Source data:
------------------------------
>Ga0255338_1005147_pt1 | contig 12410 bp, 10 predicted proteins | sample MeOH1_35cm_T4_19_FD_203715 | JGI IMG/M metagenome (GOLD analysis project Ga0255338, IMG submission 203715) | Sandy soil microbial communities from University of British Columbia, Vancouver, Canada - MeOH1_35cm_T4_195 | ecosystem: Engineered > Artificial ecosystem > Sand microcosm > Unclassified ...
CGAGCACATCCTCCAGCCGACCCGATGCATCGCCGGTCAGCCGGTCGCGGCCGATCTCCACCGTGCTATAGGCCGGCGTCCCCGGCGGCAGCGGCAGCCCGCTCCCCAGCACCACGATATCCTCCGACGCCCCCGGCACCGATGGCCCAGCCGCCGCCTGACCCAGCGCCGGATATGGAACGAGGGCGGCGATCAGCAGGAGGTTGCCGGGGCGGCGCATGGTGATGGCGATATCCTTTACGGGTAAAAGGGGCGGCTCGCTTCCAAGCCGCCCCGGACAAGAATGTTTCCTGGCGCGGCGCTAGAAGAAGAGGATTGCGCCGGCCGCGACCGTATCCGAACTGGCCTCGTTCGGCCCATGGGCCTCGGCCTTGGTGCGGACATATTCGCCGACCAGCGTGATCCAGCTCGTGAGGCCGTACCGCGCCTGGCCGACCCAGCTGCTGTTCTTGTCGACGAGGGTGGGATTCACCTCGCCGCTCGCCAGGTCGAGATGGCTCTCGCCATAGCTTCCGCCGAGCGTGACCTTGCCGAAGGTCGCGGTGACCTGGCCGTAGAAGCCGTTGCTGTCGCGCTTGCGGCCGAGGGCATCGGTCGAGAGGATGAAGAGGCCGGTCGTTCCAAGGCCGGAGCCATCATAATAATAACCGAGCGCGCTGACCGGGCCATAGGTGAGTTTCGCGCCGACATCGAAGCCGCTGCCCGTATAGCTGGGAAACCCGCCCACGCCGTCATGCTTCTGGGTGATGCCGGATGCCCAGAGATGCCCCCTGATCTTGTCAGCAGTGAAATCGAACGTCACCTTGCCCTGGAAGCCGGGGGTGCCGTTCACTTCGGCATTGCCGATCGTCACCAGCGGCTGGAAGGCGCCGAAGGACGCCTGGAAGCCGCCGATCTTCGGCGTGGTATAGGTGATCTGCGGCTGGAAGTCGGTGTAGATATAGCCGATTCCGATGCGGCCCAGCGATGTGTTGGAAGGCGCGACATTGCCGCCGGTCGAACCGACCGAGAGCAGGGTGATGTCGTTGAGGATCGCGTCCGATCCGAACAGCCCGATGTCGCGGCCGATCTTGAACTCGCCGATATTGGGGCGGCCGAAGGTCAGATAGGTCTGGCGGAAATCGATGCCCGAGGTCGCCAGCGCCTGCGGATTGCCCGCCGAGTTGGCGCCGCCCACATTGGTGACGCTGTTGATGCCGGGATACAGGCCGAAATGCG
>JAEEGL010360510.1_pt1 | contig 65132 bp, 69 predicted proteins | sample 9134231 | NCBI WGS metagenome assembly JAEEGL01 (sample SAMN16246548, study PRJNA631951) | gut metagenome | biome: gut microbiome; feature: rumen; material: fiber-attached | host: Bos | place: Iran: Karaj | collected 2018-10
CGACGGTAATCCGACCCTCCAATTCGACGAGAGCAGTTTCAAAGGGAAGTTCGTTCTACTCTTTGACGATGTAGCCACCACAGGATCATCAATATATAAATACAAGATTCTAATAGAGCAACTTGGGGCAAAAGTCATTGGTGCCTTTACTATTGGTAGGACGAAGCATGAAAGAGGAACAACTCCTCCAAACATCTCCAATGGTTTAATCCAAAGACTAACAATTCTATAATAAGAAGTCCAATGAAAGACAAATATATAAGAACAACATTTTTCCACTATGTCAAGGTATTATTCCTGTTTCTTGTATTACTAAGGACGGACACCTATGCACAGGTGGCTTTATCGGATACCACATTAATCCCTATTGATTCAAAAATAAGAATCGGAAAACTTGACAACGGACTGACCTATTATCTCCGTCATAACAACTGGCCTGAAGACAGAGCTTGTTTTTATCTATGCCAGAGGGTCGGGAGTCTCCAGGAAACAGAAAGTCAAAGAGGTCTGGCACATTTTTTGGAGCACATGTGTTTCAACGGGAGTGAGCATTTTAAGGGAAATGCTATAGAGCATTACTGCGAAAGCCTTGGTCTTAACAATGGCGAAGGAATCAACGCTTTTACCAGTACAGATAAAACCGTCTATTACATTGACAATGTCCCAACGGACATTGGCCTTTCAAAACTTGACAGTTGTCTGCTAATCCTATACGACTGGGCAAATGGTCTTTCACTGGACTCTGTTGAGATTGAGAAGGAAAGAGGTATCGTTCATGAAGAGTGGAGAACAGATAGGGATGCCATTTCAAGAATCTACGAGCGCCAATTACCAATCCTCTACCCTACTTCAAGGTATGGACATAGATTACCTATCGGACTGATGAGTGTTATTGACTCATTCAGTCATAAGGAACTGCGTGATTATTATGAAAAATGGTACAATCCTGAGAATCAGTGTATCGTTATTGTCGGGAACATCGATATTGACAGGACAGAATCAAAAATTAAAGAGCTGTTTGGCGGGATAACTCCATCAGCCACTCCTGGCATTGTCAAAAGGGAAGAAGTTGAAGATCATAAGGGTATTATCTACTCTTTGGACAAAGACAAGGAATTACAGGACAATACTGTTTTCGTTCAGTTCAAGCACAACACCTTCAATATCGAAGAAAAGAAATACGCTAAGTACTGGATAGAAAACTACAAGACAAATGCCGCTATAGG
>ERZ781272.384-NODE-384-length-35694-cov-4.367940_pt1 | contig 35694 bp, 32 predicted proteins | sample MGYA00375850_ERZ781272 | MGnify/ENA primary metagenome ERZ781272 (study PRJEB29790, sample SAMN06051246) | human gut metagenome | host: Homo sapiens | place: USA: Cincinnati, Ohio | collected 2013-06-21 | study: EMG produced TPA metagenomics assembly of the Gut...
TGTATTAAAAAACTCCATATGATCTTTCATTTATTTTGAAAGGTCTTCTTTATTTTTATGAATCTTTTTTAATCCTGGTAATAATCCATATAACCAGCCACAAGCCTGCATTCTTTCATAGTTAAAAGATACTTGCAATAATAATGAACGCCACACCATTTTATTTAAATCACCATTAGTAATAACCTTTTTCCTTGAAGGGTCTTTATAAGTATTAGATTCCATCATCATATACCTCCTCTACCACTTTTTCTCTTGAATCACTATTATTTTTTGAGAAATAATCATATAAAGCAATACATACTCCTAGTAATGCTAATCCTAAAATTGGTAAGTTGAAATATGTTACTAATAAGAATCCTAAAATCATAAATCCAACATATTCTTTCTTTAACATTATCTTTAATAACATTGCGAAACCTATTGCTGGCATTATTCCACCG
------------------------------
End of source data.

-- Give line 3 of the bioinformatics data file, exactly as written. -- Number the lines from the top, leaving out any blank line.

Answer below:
>JAEEGL010360510.1_pt1 | contig 65132 bp, 69 predicted proteins | sample 9134231 | NCBI WGS metagenome assembly JAEEGL01 (sample SAMN16246548, study PRJNA631951) | gut metagenome | biome: gut microbiome; feature: rumen; material: fiber-attached | host: Bos | place: Iran: Karaj | collected 2018-10